If we are shooting on a bright, sunny day at noon, the ‘required light bucket’ will be small.  Bright, sunny days tend to create plenty of available light, and we only need a small portion of that light to get the correct exposure.  Thus our ‘required light bucket’ is small.

If we are shooting indoors in the evening, the ‘required light bucket’ is large.  Being indoors in the evening tends to restrict the amount available light, so we will need every bit of light we can get to create the proper exposure.  Thus our ‘required light bucket’ is large.

It is important, that as a photographer, you learn to read the amount of available light with your eyes and use that info to know the amount of required light for a proper exposure.  This is something you should constantly be practicing through your own real world experiences.

 

Amount of required light + image goals = exposure settings.

 

Determining Image Goals.

 

If you remember, we started this section by talking about the side-effects of each of the components of exposure.  Besides light, aperture determines the depth of field, shutter speed controls motion or blur, and ISO manages digital noise.  When creating an image, you need to decide which of these three so-called “side-effects”, is most important to the photograph you’re creating and adjust that setting FIRST!

 

WHAT’S YOUR GOAL?

 

If you are shooting portraits of people, then depth of field is your top priority.  Creating or removing depth in portraits is of most importance.  If you’re taking images of an individual, a shallow depth of field to create separation will be key (f2.8 or below).

If you are taking image of a group of people, you’ll need to be careful to make sure that all the individuals in the image are sharp.  From the people in the front row, to the people in the back.  Thus a large depth of field is your image goal (f5.6 or higher).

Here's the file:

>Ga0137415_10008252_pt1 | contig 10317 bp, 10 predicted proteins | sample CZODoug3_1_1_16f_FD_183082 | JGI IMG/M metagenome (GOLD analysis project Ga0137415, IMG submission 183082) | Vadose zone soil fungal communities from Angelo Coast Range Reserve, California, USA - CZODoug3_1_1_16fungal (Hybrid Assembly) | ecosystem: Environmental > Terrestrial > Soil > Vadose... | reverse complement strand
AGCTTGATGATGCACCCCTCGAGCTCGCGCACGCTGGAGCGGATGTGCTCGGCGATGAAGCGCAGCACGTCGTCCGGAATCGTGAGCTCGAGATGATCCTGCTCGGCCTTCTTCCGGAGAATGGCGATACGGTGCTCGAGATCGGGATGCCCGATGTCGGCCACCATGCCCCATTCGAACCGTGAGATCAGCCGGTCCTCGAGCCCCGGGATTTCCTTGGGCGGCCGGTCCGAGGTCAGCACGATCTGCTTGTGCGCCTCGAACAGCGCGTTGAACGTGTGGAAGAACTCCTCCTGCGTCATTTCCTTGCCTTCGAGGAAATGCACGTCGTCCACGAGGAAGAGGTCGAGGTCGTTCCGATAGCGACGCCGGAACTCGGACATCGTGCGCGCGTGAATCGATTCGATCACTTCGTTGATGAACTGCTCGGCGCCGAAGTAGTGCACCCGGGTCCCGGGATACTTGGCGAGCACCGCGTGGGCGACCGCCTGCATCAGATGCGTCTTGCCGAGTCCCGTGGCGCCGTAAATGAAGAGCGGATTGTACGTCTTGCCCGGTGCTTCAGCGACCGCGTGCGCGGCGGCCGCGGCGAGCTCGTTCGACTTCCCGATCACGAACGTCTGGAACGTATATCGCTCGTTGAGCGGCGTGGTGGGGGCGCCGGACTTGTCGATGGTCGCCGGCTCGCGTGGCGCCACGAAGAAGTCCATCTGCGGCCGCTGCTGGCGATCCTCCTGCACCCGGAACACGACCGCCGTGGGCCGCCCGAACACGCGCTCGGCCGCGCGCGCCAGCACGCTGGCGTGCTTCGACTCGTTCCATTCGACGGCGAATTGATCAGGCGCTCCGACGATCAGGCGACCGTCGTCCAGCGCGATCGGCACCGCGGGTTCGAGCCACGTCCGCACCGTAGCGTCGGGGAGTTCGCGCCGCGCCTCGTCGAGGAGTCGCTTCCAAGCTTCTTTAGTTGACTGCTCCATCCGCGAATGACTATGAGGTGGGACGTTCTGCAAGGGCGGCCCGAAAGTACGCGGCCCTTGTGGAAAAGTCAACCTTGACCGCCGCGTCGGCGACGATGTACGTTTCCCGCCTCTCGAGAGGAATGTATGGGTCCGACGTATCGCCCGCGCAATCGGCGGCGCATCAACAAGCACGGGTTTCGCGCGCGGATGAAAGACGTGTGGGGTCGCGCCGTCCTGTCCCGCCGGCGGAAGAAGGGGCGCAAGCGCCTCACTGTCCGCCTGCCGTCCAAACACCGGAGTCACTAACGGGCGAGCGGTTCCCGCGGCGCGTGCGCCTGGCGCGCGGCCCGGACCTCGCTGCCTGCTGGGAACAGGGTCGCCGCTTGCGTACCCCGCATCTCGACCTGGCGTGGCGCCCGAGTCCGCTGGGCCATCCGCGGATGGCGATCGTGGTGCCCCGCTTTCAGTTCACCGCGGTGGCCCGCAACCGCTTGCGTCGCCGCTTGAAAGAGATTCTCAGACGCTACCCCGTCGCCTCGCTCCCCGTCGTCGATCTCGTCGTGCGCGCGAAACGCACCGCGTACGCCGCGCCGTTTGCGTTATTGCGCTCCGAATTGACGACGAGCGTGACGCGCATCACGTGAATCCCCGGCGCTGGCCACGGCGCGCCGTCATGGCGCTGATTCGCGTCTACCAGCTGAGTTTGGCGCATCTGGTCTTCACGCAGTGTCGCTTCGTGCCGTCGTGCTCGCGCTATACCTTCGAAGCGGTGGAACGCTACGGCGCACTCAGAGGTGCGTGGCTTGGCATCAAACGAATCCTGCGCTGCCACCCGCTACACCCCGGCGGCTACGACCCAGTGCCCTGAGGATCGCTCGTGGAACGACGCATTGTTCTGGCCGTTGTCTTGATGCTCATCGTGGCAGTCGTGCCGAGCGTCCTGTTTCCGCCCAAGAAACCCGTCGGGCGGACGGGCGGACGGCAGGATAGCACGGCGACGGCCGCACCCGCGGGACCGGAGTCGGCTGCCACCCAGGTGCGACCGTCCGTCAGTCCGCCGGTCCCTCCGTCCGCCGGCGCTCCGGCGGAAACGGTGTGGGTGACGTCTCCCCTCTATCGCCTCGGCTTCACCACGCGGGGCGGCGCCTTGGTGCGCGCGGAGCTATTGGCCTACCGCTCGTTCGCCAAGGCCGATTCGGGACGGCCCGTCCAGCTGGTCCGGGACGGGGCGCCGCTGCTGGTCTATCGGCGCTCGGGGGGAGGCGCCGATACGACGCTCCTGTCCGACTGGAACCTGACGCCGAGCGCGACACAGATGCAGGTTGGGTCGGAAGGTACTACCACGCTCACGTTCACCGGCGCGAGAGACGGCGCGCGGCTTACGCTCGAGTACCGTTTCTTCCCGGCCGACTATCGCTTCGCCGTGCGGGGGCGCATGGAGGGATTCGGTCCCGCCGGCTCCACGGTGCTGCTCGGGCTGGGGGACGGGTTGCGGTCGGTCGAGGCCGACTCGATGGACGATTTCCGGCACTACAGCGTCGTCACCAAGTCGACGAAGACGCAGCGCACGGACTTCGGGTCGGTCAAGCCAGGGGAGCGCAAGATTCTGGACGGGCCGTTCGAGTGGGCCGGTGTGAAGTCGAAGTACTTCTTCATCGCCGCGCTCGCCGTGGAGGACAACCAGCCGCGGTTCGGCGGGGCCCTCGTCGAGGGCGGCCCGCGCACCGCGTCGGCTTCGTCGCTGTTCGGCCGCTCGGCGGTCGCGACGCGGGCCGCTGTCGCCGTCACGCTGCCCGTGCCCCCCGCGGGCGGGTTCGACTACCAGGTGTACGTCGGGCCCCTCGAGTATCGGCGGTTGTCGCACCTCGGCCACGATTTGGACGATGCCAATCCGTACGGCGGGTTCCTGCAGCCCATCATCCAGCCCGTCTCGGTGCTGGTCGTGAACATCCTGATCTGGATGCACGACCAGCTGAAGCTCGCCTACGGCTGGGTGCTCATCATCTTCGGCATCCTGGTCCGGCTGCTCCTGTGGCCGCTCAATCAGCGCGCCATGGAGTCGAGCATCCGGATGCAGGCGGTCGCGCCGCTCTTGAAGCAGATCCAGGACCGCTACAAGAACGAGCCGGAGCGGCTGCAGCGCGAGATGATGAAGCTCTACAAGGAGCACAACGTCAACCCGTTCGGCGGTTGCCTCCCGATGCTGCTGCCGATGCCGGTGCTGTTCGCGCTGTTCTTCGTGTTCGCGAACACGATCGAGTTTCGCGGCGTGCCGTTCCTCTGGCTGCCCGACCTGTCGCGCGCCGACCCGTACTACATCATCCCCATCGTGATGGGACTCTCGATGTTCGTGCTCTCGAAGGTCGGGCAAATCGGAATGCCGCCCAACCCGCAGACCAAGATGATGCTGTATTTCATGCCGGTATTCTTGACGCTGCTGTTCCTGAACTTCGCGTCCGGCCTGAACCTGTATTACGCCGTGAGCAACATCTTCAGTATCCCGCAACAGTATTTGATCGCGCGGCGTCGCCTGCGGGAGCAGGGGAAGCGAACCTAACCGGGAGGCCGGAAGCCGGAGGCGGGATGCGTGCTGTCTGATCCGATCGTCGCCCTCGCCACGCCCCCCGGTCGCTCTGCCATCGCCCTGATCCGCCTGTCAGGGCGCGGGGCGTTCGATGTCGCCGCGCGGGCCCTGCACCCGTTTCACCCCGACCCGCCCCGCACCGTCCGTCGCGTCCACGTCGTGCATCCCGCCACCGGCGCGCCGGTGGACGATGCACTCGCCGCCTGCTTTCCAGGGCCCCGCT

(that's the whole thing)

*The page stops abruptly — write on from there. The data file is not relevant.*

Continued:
Each setting provides a certain amount of light to create the perfect exposure.  The size of the cup represents the amount of light each setting gives.  The larger the cup, the more light.  The smaller, the less light.

 

 

If you are shooting a sporting event, dance recital, or any event with movement, shutter speed is your top priority.  Either by obtaining motion blur to give the image a unique look (1/30th or below), or by avoiding motion blur to freeze your subject (1/125th or higher), motion becomes your image goal and shutter speed becomes your top priority.

Each setting provides a certain amount of light to create the perfect exposure.  The size of the cup represents the amount of light each setting gives.  The larger the cup, the more light.  The smaller, the less light.

 

 

Image goals determines how you add light.

 

When you understand and determine what your image goals are, you are ready to start adding light based on those goals.  The image below shows all three components of exposure and how adding light with that component will affect the image.  Also, you can see how much light is added with each setting.

 

 

Remember!  When creating an image, you must use light from all three columns of cups! You can not skip any of them.

 

Alright, let’s put it all together now…

First – to fill the ‘required light bucket’ you must choose wisely with your image goals in mind, and Second – there are tradeoffs.  To get that large depth of field may require using a slower shutter speed which risks blurry pictures.  Or, if you want to freeze motion in darker situations, it may mean losing some depth of field.  Etc, etc.

You must fill the ‘required light bucket’ to the top every time you take a picture, and the choices you make are what makes you a photographer.

 

Required Light Buckets: The amount of light needed (based on available light) to achieve the correct exposure.
Image Goals: The goals you as the photographer have when creating images.

Mastering Exposure in the Real World.